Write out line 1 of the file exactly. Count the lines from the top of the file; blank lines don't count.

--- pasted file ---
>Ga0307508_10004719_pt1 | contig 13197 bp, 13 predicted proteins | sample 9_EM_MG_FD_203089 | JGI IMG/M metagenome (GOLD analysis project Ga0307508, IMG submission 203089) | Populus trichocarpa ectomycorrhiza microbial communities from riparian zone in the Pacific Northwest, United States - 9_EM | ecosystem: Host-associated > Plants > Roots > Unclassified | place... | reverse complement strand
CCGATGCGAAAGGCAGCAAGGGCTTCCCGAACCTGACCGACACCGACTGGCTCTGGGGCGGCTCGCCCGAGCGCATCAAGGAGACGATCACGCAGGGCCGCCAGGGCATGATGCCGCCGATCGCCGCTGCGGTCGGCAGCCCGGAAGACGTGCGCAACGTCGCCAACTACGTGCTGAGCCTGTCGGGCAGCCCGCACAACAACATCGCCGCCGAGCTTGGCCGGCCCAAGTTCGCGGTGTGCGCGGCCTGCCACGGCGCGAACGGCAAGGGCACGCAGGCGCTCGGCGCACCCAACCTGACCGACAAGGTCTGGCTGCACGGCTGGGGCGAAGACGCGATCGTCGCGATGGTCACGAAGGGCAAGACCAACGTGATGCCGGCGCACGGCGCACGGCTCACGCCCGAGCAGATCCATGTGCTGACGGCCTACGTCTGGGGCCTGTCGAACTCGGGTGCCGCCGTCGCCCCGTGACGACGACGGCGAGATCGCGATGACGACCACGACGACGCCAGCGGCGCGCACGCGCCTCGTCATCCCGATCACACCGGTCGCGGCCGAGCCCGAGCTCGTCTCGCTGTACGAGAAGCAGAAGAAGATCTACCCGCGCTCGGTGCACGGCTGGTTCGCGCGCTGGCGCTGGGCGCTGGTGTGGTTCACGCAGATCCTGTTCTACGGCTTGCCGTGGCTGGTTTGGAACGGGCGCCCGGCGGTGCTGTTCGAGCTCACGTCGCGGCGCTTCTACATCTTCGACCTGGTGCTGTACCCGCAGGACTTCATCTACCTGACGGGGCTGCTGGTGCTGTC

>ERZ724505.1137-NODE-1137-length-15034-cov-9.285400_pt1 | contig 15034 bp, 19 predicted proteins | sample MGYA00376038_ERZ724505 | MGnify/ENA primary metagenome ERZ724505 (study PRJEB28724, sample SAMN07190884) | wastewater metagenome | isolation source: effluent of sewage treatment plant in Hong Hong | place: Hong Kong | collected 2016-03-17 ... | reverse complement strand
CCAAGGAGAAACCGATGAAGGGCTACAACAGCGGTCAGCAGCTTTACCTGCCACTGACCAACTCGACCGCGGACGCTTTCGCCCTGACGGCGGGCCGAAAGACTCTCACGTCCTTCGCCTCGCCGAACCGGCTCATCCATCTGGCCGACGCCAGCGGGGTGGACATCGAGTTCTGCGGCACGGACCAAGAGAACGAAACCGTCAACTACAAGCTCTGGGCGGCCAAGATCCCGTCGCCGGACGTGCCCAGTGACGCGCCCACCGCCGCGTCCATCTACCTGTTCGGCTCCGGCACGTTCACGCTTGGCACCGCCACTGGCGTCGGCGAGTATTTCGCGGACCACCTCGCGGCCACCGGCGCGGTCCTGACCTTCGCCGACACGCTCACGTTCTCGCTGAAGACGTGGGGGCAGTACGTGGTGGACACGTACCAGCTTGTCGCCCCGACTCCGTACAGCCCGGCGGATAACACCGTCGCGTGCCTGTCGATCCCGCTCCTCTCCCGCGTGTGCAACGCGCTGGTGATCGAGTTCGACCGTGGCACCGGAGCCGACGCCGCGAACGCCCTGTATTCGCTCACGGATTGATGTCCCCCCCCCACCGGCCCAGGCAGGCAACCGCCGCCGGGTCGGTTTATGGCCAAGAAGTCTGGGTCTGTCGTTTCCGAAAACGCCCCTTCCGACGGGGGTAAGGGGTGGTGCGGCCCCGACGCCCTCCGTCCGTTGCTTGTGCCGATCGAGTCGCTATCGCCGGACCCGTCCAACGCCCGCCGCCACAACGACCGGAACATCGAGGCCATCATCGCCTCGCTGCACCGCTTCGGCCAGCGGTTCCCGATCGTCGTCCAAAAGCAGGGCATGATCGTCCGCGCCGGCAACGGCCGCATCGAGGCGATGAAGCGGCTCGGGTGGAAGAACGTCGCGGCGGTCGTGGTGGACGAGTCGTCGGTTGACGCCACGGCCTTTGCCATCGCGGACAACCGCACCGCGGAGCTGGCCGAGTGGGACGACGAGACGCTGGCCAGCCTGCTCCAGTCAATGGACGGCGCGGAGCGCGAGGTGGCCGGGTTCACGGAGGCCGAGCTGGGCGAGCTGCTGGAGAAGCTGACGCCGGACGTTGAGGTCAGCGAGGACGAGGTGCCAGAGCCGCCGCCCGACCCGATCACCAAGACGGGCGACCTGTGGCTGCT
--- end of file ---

>Ga0307508_10004719_pt1 | contig 13197 bp, 13 predicted proteins | sample 9_EM_MG_FD_203089 | JGI IMG/M metagenome (GOLD analysis project Ga0307508, IMG submission 203089) | Populus trichocarpa ectomycorrhiza microbial communities from riparian zone in the Pacific Northwest, United States - 9_EM | ecosystem: Host-associated > Plants > Roots > Unclassified | place... | reverse complement strand